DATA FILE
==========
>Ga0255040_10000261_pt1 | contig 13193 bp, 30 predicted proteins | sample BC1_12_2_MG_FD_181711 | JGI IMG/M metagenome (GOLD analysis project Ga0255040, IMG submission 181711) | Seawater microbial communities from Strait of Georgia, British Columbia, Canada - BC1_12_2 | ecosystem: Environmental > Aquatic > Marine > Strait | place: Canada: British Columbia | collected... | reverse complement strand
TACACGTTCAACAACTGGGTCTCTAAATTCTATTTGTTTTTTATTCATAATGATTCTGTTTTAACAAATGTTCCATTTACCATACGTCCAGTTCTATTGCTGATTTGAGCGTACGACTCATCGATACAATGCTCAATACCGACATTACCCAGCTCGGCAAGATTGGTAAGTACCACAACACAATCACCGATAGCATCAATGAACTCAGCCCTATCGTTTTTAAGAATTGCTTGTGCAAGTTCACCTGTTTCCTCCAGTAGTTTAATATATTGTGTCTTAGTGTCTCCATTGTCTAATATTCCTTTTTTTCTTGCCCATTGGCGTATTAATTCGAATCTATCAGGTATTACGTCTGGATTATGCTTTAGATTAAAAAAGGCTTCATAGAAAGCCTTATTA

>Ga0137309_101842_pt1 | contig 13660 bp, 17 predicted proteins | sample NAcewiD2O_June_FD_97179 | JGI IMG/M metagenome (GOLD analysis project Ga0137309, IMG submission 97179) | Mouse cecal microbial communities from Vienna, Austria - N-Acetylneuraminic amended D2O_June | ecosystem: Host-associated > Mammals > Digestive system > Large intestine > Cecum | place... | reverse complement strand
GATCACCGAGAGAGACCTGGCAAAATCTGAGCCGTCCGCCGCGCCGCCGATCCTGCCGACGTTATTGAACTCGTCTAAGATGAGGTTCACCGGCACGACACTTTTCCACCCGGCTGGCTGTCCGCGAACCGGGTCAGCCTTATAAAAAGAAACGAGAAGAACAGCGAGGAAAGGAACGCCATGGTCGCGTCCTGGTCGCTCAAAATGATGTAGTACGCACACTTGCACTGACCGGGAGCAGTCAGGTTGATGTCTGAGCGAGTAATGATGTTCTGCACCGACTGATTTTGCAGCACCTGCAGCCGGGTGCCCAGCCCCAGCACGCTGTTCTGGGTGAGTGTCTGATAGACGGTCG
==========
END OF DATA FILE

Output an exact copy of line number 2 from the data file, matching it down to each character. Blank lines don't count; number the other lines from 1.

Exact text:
TACACGTTCAACAACTGGGTCTCTAAATTCTATTTGTTTTTTATTCATAATGATTCTGTTTTAACAAATGTTCCATTTACCATACGTCCAGTTCTATTGCTGATTTGAGCGTACGACTCATCGATACAATGCTCAATACCGACATTACCCAGCTCGGCAAGATTGGTAAGTACCACAACACAATCACCGATAGCATCAATGAACTCAGCCCTATCGTTTTTAAGAATTGCTTGTGCAAGTTCACCTGTTTCCTCCAGTAGTTTAATATATTGTGTCTTAGTGTCTCCATTGTCTAATATTCCTTTTTTTCTTGCCCATTGGCGTATTAATTCGAATCTATCAGGTATTACGTCTGGATTATGCTTTAGATTAAAAAAGGCTTCATAGAAAGCCTTATTA